This volunteer group serves ginger tea to migrant workers, and other frontline personnel at the MGR Chennai Central Railway Station
Tea vendor M Suresh’s day starts earlier than most; his morning routine begins with boiling packets of milk, as he skins pieces of ginger to make tea. Making ginger tea is a family affair at his home in Pudupet where his pushcart lies waiting to be pushed out. Twice every alternate day, he heads to the MGR Chennai Central Railway Station to serve tea to migrant workers, police personnel, Railway officials and conservancy workers.
Guided by Chennai-based Srini Swaminathan, an independent consultant in the social development sector, Suresh is battle-ready, armed with steaming cups of ginger tea to help migrant workers in the case of a complete lockdown. Last year, during the exodus of migrant workers following the imposition of a nation-wide lockdown, Srini and his team of local food vendors managed to put together around 1,00,000 food kits and over 35,000 cups of ginger tea.
This time around, the situation is different because the numbers of migrant workers travelling to their hometowns are significantly less in comparison.Moreover, they are better prepared.“This year, we have been going on alternate days. But in the case of a complete lockdown, we are well prepared to help them,” says Suresh. If the need arises, the team is ready to provide food kits and other essentials as well.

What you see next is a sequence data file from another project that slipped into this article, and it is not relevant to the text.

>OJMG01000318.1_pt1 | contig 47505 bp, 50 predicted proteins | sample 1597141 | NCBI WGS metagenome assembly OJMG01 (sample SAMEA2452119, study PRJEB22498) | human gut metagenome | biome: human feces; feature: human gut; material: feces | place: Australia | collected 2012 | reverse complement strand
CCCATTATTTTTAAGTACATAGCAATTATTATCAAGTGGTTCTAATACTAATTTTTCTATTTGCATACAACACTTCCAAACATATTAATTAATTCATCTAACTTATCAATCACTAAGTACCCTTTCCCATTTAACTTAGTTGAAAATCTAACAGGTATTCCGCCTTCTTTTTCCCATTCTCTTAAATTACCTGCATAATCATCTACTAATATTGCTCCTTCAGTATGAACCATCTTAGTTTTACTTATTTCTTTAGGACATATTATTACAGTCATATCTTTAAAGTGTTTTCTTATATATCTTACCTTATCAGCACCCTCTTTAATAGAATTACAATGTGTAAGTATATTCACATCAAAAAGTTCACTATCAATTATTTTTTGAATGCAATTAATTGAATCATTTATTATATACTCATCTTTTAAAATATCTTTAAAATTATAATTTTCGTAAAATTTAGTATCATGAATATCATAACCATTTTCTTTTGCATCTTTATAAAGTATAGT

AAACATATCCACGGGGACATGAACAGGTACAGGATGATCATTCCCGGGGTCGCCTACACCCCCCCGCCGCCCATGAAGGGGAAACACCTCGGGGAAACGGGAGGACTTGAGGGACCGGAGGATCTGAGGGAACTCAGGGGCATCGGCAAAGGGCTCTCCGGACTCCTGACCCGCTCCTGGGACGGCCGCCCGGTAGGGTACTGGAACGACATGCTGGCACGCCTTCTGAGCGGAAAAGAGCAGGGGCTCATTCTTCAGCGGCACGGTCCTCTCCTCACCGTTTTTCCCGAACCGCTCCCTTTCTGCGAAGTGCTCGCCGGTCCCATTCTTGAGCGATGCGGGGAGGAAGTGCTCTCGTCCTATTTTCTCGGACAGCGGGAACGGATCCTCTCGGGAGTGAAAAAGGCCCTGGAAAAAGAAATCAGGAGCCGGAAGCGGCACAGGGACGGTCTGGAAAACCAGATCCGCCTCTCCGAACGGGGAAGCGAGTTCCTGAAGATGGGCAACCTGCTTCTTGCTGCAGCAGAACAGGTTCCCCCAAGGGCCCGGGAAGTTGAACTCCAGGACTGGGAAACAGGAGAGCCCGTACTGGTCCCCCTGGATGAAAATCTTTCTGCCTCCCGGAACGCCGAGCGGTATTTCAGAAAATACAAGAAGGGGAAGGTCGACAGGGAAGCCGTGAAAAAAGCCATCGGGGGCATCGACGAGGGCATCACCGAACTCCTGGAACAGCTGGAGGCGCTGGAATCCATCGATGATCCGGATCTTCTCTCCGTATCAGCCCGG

And, why ginger tea? Srini says this story goes back to last year. When he was serving food outside Rajarathinam Stadium in Egmore, he observed a few migrant workers turning away tea vendors in cycles. “They had asked for tea but after knowing that one cup costs ₹10, they turned [the vendor] away. It is like how we crave filter coffee when we are in Bihar; they too must be craving tea.” Though the focus is on migrant workers, much like last year, Srini hopes to reach out to the homeless, and frontline workers as well. “I didn’t exhaust the funds from last year. I kept some balance with the food and tea vendors and told them when the time comes, we can use it,” says Srini.
He adds: “The Greater Chennai Corporation has also drawn up a list of people around Tamil Nadu, and provided a name and e-mail address to which the migrant workers can reach out to if they wish to leave. The efforts have now shifted to what can we do to make them comfortable in our State. Such efforts are very welcome.”
He has now asked those who wish to donate to be on standby just in case the present situation worsens, or if funds run out. “Being a consistent presence is important and it helps them rely on you,” says Srini, adding “Showing up is 50% of serving.”